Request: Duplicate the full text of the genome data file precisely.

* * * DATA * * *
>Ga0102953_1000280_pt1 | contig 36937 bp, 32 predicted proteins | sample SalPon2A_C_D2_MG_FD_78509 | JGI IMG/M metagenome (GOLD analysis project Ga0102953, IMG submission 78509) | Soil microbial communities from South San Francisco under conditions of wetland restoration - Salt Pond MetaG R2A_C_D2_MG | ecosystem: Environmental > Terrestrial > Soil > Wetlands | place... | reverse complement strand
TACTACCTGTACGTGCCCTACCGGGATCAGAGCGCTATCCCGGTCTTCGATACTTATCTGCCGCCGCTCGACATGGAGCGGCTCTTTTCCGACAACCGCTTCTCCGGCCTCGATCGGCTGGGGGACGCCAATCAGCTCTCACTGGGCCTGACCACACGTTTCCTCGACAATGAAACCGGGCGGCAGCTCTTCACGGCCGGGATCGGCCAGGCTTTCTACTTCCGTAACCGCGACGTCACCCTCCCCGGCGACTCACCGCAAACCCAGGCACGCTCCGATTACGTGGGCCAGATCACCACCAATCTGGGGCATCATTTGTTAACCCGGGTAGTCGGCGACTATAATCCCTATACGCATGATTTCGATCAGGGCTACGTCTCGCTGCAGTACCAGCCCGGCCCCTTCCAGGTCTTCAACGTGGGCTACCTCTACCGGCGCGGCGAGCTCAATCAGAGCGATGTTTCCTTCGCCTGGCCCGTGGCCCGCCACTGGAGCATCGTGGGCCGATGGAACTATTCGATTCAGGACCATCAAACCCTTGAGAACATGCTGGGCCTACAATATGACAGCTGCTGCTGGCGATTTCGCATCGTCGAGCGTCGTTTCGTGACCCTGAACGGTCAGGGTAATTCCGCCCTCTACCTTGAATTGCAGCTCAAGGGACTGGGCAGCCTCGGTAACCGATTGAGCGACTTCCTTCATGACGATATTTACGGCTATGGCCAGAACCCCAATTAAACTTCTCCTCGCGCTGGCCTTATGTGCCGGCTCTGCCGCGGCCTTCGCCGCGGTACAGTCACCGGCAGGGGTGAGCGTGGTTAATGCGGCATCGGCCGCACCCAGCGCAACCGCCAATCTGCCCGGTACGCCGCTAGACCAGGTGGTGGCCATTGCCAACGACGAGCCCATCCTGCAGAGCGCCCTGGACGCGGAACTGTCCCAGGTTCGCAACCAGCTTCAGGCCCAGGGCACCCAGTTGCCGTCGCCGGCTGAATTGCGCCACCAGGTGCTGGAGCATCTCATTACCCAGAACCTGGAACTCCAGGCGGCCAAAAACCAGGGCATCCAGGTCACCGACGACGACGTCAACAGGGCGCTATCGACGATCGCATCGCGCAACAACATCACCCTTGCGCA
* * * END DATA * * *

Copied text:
>Ga0102953_1000280_pt1 | contig 36937 bp, 32 predicted proteins | sample SalPon2A_C_D2_MG_FD_78509 | JGI IMG/M metagenome (GOLD analysis project Ga0102953, IMG submission 78509) | Soil microbial communities from South San Francisco under conditions of wetland restoration - Salt Pond MetaG R2A_C_D2_MG | ecosystem: Environmental > Terrestrial > Soil > Wetlands | place... | reverse complement strand
TACTACCTGTACGTGCCCTACCGGGATCAGAGCGCTATCCCGGTCTTCGATACTTATCTGCCGCCGCTCGACATGGAGCGGCTCTTTTCCGACAACCGCTTCTCCGGCCTCGATCGGCTGGGGGACGCCAATCAGCTCTCACTGGGCCTGACCACACGTTTCCTCGACAATGAAACCGGGCGGCAGCTCTTCACGGCCGGGATCGGCCAGGCTTTCTACTTCCGTAACCGCGACGTCACCCTCCCCGGCGACTCACCGCAAACCCAGGCACGCTCCGATTACGTGGGCCAGATCACCACCAATCTGGGGCATCATTTGTTAACCCGGGTAGTCGGCGACTATAATCCCTATACGCATGATTTCGATCAGGGCTACGTCTCGCTGCAGTACCAGCCCGGCCCCTTCCAGGTCTTCAACGTGGGCTACCTCTACCGGCGCGGCGAGCTCAATCAGAGCGATGTTTCCTTCGCCTGGCCCGTGGCCCGCCACTGGAGCATCGTGGGCCGATGGAACTATTCGATTCAGGACCATCAAACCCTTGAGAACATGCTGGGCCTACAATATGACAGCTGCTGCTGGCGATTTCGCATCGTCGAGCGTCGTTTCGTGACCCTGAACGGTCAGGGTAATTCCGCCCTCTACCTTGAATTGCAGCTCAAGGGACTGGGCAGCCTCGGTAACCGATTGAGCGACTTCCTTCATGACGATATTTACGGCTATGGCCAGAACCCCAATTAAACTTCTCCTCGCGCTGGCCTTATGTGCCGGCTCTGCCGCGGCCTTCGCCGCGGTACAGTCACCGGCAGGGGTGAGCGTGGTTAATGCGGCATCGGCCGCACCCAGCGCAACCGCCAATCTGCCCGGTACGCCGCTAGACCAGGTGGTGGCCATTGCCAACGACGAGCCCATCCTGCAGAGCGCCCTGGACGCGGAACTGTCCCAGGTTCGCAACCAGCTTCAGGCCCAGGGCACCCAGTTGCCGTCGCCGGCTGAATTGCGCCACCAGGTGCTGGAGCATCTCATTACCCAGAACCTGGAACTCCAGGCGGCCAAAAACCAGGGCATCCAGGTCACCGACGACGACGTCAACAGGGCGCTATCGACGATCGCATCGCGCAACAACATCACCCTTGCGCA